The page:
Multiple Sclerosis: Clinical Trials
During clinical trials, people who have multiple sclerosis (MS) participate in studies that test new therapies for the disease. The therapies tested in clinical trials have shown promise in laboratory and animal research, but they may not have been shown to be safe and effective for humans yet. Each trial requires that a person meet specific requirements (involving, for example, age, time since diagnosis, and course of MS) in order to ensure that the results will be clear enough to be useful.
Medicines being tested in clinical trials pass through four phases:
- Phase I: Testing for safety
- Phase II: Testing for effectiveness against the disease. This phase is usually limited to less than 50 people.
- Phase III: Comparing the medicine with a placebo or an already approved therapy. Participants are watched closely for side effects. This phase may involve hundreds of people in several locations.
- Phase IV: Further testing of approved medicines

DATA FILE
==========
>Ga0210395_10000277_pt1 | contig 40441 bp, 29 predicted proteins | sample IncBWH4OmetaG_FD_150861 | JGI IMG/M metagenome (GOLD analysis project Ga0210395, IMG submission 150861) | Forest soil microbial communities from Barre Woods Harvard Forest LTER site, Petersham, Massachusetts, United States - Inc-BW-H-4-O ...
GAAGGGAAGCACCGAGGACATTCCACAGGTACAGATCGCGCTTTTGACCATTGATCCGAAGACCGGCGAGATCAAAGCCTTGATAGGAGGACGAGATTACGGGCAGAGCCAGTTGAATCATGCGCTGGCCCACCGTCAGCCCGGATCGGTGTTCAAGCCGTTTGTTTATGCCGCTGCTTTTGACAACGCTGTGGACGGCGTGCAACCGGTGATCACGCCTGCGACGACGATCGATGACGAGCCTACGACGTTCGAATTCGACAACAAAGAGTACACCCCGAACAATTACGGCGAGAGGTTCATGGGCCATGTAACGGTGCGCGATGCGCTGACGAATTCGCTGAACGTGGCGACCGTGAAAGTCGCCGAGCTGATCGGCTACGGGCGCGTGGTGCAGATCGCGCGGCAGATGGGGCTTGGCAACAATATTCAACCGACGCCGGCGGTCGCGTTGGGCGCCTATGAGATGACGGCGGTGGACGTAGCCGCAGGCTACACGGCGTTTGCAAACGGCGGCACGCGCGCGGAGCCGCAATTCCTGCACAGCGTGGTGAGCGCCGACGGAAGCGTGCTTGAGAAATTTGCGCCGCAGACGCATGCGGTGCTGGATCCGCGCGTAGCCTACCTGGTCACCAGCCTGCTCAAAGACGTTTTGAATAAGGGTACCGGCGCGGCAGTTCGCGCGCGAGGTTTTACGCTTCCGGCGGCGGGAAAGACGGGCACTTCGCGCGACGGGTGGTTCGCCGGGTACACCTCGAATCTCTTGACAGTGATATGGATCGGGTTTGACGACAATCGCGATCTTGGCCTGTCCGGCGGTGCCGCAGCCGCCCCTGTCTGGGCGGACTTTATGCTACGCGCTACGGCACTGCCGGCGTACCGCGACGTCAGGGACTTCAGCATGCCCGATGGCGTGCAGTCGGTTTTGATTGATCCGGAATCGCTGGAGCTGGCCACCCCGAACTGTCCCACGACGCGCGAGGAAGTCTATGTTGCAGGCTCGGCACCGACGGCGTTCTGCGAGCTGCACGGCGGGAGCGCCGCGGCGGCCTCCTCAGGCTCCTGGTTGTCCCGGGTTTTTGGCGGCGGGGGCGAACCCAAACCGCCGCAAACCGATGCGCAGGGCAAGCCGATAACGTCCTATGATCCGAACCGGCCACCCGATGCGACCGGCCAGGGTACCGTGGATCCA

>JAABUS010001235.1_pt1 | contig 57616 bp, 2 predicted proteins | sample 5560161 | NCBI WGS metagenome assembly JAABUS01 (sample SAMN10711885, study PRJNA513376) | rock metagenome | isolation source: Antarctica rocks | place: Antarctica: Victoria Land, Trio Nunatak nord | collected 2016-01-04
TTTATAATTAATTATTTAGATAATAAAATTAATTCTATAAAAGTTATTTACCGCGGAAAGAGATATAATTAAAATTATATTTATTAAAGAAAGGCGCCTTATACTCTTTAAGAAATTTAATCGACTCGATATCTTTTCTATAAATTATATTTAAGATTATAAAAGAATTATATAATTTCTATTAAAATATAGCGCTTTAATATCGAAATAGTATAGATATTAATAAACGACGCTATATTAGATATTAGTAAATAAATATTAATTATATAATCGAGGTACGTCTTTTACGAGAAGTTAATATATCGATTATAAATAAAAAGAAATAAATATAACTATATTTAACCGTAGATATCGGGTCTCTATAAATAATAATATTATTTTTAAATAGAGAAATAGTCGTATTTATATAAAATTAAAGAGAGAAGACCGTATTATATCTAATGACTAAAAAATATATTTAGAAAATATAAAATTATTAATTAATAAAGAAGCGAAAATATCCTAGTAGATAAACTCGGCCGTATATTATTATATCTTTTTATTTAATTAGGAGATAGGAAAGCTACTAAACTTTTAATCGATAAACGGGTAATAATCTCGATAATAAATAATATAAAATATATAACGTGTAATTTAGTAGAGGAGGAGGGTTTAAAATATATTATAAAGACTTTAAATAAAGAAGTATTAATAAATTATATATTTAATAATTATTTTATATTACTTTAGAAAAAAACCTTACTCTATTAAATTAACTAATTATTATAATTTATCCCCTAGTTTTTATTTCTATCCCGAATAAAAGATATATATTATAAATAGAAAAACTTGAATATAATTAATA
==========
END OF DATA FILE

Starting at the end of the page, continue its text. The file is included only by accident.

Call the National Multiple Sclerosis Society (1-800-FIGHT-MS, or 1-800-344-4867) or the Brain Resources and Information Network of the National Institute of Neurological Disorders and Stroke (1-800-352-9424) for information on clinical trials. Or visit the National Institutes of Health clinical trials website at www.ClinicalTrials.gov. Discuss with your doctor, nurse, or therapist the possibility of participating in a trial. Current clinical trials involve testing new medicines, higher doses of existing medicines, and combination therapies.
|Adam Husney, MD - Family Medicine|
|Anne C. Poinier, MD - Internal Medicine|
|Barrie J. Hurwitz, MD - Neurology|
|Last Revised||February 15, 2012|
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